Saudi Arabia Executes And Crucifies A Man While Attacking Human Rights Violations In Canada
Saudi Arabia had carried out nearly 600 executions since the beginning of 2014, many of them for non-violent acts such as attending political protests

Saudi Arabia executed a man by crucifixion in the holy city of Mecca on Wednesday, while attacking Canada on its human rights record.

Elias Abulkalaam Jamaleddeen, a Myanmar man was convicted of killing a woman and carrying out other crimes, the state-run Saudi Press Agency reported the execution during a deepening dispute between Saudis and Canadians of how the kingdom is treating imprisoned activists.

Crucifixions in Saudi Arabia entail hanging a body in public after beheading. Jamaleddeen was accused of breaking into the home of a woman from Myanmar, firing a weapon in it then repeatedly stabbing her to death.

The report said his conviction was upheld by the courts and his execution was endorsed by Saudi King Salman.

Read More: Saudi Arabia Carried Out 130 Beheading So Far In 2017

Saudis are one of the world’s top executioners, however, crucifixions are rare. Crimes such as attending anti-government protests and homosexuality have contributed to crucifixion sentences in the country. In 2010, a Yemeni man was crucified for raping and killing a girl and shooting dead her father.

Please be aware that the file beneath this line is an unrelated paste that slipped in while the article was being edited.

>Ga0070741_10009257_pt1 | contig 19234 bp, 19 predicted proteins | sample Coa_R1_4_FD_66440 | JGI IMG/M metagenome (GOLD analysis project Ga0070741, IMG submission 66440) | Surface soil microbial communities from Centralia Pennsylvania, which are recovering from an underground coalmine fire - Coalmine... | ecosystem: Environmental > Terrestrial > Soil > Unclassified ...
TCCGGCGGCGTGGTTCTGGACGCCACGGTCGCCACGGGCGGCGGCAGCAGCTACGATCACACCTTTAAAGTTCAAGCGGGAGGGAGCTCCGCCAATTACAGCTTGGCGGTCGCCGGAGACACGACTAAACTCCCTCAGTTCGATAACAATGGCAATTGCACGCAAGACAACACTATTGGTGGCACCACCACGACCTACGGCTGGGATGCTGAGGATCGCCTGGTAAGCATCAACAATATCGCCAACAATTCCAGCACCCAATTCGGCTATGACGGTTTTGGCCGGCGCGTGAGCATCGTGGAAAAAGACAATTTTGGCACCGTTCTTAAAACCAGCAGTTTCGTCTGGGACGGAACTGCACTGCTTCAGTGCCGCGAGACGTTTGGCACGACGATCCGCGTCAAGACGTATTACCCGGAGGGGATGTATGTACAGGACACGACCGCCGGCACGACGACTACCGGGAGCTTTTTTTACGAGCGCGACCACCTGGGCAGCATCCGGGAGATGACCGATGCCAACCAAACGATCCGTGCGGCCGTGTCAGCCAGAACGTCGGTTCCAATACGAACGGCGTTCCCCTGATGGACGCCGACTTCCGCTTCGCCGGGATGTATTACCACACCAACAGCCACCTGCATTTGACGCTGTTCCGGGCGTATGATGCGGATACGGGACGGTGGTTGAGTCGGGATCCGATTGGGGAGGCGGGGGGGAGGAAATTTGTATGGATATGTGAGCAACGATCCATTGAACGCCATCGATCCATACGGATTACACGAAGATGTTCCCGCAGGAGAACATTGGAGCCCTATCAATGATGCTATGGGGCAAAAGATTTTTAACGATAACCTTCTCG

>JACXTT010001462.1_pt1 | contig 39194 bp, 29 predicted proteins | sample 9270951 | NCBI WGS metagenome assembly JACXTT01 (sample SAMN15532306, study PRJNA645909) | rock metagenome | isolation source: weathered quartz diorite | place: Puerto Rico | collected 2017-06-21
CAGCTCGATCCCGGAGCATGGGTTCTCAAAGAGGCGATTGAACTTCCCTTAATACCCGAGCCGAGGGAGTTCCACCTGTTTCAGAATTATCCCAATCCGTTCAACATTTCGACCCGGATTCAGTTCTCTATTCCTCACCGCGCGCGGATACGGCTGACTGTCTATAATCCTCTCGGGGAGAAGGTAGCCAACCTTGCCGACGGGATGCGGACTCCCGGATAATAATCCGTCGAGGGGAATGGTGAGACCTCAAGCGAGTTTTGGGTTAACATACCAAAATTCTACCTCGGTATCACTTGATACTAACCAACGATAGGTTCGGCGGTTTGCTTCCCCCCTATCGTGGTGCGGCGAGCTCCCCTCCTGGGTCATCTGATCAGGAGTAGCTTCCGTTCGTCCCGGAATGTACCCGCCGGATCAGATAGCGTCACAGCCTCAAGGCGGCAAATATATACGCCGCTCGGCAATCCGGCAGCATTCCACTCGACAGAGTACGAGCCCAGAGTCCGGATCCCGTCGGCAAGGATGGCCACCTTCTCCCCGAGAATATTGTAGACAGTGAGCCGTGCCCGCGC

Previously in April, the US-based Human Rights Watch reported that Saudi Arabia has executed 48 people in during four months, half of them on non-violent drug charges. The absolute monarchy had carried out nearly 600 executions since the beginning of 2014, 153 of those executed last year, HRW said

Sarah Leah Whitson, HRW’s Middle East director, said: “It’s bad enough that Saudi Arabia executes so many people, but many of them have not committed a violent crime. Any plan to limit drug executions needs to include improvements to a justice system that doesn’t provide for fair trials.”

A June report by human rights organisation Reprieve found that 41 per cent of those executed in Saudi Arabia in 2017 were killed for non-violent acts such as attending political protests.

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